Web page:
My very best to all of you for the holidays and may you all find light in the darkness, music in the silence and peace in the sad times. Joan G.
Just wanted to take a minute to let you know what a true blessing The Ribbon has been over the past year (I think it's been close to that anyhow). There have been several articles that really touched me...but none quite like the Vol. 2, Issue 25 that I just read (Dec. 24th). I figured it was about time I at least "give" something in the form of a response.
I had somehow felt that everyone out there was dealing with "just" Alzheimer's Disease. In spite of all the online research I have done, information I've collected, etc. I somehow couldn't imagine anyone "connecting" with my situation. My 77 year old Mother suffered a stroke in Sept. 1998 and has been diagnosed with MID (multi-infarct dementia). It has certainly been an emotional and "educational" year. I continue to have a few problems emotionally dealing with this situation and am very "hesitant" to let the rest of my family know just how this is affecting me. Maybe that's why I have chosen to write this message. If I can't share my emotions with them, I guess I'm hoping I can share them with you.
If my sister says "Barb, don't take it personally" one more time, I'm afraid I might scream!!! How else am I supposed to take it? The whole situation is completely personal for me. While my Mom was never able to share her feelings and lot of other things with me (or anyone else) even before this stroke hit her, she and I were still very close. Oh, we argued and yelled at each other....more than I care to think about sometimes....but I know that she loved me and she knew I loved her. She was my friend, my shopping buddy, and my vacation companion. Now that's all gone. Now I'm "just the daughter that runs her life" (which is who she tells people I am). To me, the loss I have endured is "completely personal".!!! Is that so wrong to feel???
I don't want to sound totally depressed and down during this Holiday season...but I guess felt that I HAD to say that someone. Guilt sometimes comes on me as I think back and reflect on things that were happening prior to the Sept. 1998 stroke. Reading this issue of The Ribbon brought it all back. Some of the symptoms of MID were written in this issue, and it really didn't dawn on me until now that that's exactly what was happening to Mom before she ended up in the hospital. She had had a number of "mini-strokes" and there were symptoms...but we had no idea what was going on. NOW we know. The guilt eases as I talk to my Lord about Mom...He is, of course, my "saving grace". If I did not have my faith at this point in time, I truly feel there are times when I would have lost it completely.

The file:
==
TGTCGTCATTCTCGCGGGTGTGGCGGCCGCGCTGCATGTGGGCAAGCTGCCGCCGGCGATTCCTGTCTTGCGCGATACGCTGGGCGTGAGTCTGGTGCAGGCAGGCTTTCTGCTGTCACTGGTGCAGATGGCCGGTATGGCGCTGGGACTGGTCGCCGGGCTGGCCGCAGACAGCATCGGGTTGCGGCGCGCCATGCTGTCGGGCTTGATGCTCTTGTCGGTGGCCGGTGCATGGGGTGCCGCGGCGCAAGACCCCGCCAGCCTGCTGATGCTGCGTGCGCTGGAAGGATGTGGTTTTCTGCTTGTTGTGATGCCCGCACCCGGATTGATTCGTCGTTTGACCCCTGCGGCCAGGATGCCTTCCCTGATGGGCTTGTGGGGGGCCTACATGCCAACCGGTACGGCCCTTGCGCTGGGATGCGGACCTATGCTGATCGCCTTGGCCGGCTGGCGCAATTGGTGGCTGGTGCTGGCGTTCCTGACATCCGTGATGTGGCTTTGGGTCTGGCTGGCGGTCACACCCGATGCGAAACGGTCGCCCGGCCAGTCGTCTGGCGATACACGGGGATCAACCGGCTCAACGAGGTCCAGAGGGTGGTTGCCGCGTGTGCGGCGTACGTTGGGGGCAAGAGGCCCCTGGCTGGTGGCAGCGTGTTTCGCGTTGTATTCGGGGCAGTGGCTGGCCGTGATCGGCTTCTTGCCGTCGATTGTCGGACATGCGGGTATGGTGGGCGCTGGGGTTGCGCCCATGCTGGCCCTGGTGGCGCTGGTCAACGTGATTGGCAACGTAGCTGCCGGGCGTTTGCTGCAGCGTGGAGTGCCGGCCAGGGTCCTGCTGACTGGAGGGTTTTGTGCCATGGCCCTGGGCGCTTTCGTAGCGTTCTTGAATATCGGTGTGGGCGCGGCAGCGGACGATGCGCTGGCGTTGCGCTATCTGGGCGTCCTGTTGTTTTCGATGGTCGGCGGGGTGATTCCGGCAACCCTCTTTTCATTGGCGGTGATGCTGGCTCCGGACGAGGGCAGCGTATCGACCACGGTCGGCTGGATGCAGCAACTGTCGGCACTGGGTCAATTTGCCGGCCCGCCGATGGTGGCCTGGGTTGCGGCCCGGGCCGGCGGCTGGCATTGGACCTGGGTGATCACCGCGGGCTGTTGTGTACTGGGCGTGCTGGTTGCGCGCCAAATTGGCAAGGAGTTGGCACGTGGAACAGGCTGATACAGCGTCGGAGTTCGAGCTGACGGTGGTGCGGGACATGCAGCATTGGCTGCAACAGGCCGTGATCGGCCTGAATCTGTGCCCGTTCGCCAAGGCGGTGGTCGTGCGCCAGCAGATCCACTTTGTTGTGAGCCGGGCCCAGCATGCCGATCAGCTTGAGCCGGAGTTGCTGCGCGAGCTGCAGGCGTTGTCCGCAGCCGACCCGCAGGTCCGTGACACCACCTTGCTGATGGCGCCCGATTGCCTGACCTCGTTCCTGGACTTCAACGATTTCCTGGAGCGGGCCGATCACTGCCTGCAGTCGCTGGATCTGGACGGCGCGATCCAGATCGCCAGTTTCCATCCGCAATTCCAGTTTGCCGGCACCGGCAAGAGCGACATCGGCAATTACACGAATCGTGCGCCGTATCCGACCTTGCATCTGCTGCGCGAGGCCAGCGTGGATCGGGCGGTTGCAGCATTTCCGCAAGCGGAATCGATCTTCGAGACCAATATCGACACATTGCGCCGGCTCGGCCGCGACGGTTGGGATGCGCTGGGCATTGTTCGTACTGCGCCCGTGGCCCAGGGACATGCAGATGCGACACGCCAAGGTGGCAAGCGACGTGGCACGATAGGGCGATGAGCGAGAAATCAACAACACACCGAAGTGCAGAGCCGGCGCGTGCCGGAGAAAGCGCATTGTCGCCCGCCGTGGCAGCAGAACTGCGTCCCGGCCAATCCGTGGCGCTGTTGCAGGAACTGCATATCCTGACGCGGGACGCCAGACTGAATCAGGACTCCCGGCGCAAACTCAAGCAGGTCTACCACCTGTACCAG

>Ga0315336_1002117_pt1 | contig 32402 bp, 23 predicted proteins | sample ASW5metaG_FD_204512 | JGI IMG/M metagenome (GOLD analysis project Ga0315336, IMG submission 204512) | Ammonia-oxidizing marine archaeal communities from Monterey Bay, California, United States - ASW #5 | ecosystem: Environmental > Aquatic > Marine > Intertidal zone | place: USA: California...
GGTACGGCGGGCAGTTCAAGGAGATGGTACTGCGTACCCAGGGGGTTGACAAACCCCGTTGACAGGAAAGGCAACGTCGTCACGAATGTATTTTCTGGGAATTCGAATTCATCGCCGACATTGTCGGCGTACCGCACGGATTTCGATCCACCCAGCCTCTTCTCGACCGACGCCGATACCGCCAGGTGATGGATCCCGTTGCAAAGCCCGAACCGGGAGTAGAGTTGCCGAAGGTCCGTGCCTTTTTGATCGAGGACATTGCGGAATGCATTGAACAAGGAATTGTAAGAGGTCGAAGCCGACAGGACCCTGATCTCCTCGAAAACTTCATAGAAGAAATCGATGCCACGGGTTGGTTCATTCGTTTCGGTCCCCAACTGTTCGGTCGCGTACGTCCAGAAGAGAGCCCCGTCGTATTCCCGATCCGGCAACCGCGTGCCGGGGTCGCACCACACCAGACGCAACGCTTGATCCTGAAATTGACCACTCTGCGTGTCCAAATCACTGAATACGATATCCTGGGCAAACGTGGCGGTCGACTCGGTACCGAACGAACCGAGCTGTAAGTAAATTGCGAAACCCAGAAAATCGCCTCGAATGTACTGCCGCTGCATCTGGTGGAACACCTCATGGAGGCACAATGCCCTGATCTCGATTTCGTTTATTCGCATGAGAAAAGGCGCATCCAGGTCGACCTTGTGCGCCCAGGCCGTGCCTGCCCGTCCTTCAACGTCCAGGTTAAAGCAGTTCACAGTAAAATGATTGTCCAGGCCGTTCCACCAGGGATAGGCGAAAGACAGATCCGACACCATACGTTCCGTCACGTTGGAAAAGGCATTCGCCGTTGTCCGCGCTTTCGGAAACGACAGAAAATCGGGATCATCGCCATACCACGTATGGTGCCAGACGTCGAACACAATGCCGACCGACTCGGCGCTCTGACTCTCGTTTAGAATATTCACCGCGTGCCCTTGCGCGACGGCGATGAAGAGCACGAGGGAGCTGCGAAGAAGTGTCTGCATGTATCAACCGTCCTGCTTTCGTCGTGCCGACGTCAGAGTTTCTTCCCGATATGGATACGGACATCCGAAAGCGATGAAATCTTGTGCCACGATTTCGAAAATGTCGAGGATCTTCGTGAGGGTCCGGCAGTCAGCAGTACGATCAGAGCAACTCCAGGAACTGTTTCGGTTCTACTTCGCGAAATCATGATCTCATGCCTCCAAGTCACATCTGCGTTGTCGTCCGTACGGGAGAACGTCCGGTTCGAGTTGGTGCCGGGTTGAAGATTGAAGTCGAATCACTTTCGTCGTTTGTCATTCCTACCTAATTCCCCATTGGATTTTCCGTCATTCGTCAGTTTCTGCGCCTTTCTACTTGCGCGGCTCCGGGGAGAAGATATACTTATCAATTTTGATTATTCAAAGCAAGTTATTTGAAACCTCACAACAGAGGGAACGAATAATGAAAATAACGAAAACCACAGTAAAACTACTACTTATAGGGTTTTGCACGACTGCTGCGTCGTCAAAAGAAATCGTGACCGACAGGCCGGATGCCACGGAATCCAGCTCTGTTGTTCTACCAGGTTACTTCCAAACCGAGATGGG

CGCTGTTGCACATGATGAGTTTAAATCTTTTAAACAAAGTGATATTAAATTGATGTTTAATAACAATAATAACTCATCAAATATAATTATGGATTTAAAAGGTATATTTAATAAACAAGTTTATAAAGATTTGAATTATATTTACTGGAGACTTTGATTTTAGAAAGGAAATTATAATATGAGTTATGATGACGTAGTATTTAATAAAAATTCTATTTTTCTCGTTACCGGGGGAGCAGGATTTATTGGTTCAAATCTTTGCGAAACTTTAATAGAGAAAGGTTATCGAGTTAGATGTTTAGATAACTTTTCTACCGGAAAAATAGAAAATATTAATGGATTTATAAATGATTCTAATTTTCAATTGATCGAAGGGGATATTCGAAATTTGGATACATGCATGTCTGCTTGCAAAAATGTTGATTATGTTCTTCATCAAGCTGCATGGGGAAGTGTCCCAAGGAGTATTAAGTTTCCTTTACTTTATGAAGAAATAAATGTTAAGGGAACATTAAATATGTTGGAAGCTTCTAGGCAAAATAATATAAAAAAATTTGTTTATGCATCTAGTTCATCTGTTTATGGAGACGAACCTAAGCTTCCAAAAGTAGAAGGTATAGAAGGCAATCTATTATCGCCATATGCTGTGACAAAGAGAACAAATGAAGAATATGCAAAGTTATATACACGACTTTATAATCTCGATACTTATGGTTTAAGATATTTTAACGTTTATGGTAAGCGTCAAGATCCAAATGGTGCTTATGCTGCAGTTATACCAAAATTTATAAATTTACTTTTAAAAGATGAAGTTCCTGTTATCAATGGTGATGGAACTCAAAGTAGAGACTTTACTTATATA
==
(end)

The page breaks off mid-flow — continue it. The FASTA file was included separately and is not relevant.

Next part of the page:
Well, now that I have "dumped" on someone I sincerely thank you for listening. To end on a more upbeat note, Mom is doing well, has found a gentleman friend at the assisted-living facility who is good for her. He "challenges and quizzes" her to try to make her "think"...and he encourages her to "do" things for herself. She seems to be happy and content and I am grateful for that. Physically she is doing very well....high blood pressure is finally under control and that's been a real concern over this past year. She will be spending Christmas Eve at my sister's ... that's where she always spent Christmas Eve and it'll be nice to see how she does. I sincerely pray everything goes well.
I'd like to wish all the Caregivers out there a Very Merry and Blessed Christmas. And a special Blessing to the "editors" of The Ribbon for being so dedicated to this group of people. God Bless!
Thanks again for "listening".
Thank you so much for allowing me the opportunity to share with other caregivers these special moments. I have a lot to learn about sharing, but this helps. I am just beginning to get involved with the caregiving of my 75 year old mother who just had a birthday on Christmas. I find it very disheartening that I cannot do more. But maybe, by reading this newsletter and finding chatrooms I can pick up some ideas and find support. Thanks Again, Nancy.
Can you please forward this eMail in it's entirety to George B.?
I was touched by your message in The Ribbon and would like to correspond with you re: including your writing in my forthcoming book on the Joyful moments of caring for our loved ones with Alzheimer's.
If you are interested, please send a reply (with a copy of this entire eMail) to: CAREVOICE@aol.com
Hi. The Good Humor Man here. I'd like to share with all of you one of my humorous moments I experienced with my mother while taking care of her.
One Saturday evening while watching TV, a Pfizer commerical came on. It was advertising all the diseases it is involved with and what they are doing about them. When the words "Alzheimer's" appeared on the screen, I looked at my mother and said, "look ma, thats the disease you have". While still looking at her and her eyes watching the TV, she replied, "Erectile Dysfunction?". I quickly looked backed to the TV only to see those words fading out. I looked backed at my mother and she replied, "Is that the disease I have?" I fell to the kitchen floor of laughter. After regaining my composure, I explain to her what erectile dysfuction was. She replied, "Well, I rather have that then my constant forgetting." Amen
For all of you who may have vowed to keep a journal this year, here is the quote to spur you on. Karyn
Your journal is a place where your point of view on the universe matters.
just wanted to let Mina know how much I enjoyed her curtain idea
for her uncle. What a great project! I'm going to keep that in
the corner of my mind (a dark and dangerous place!) for future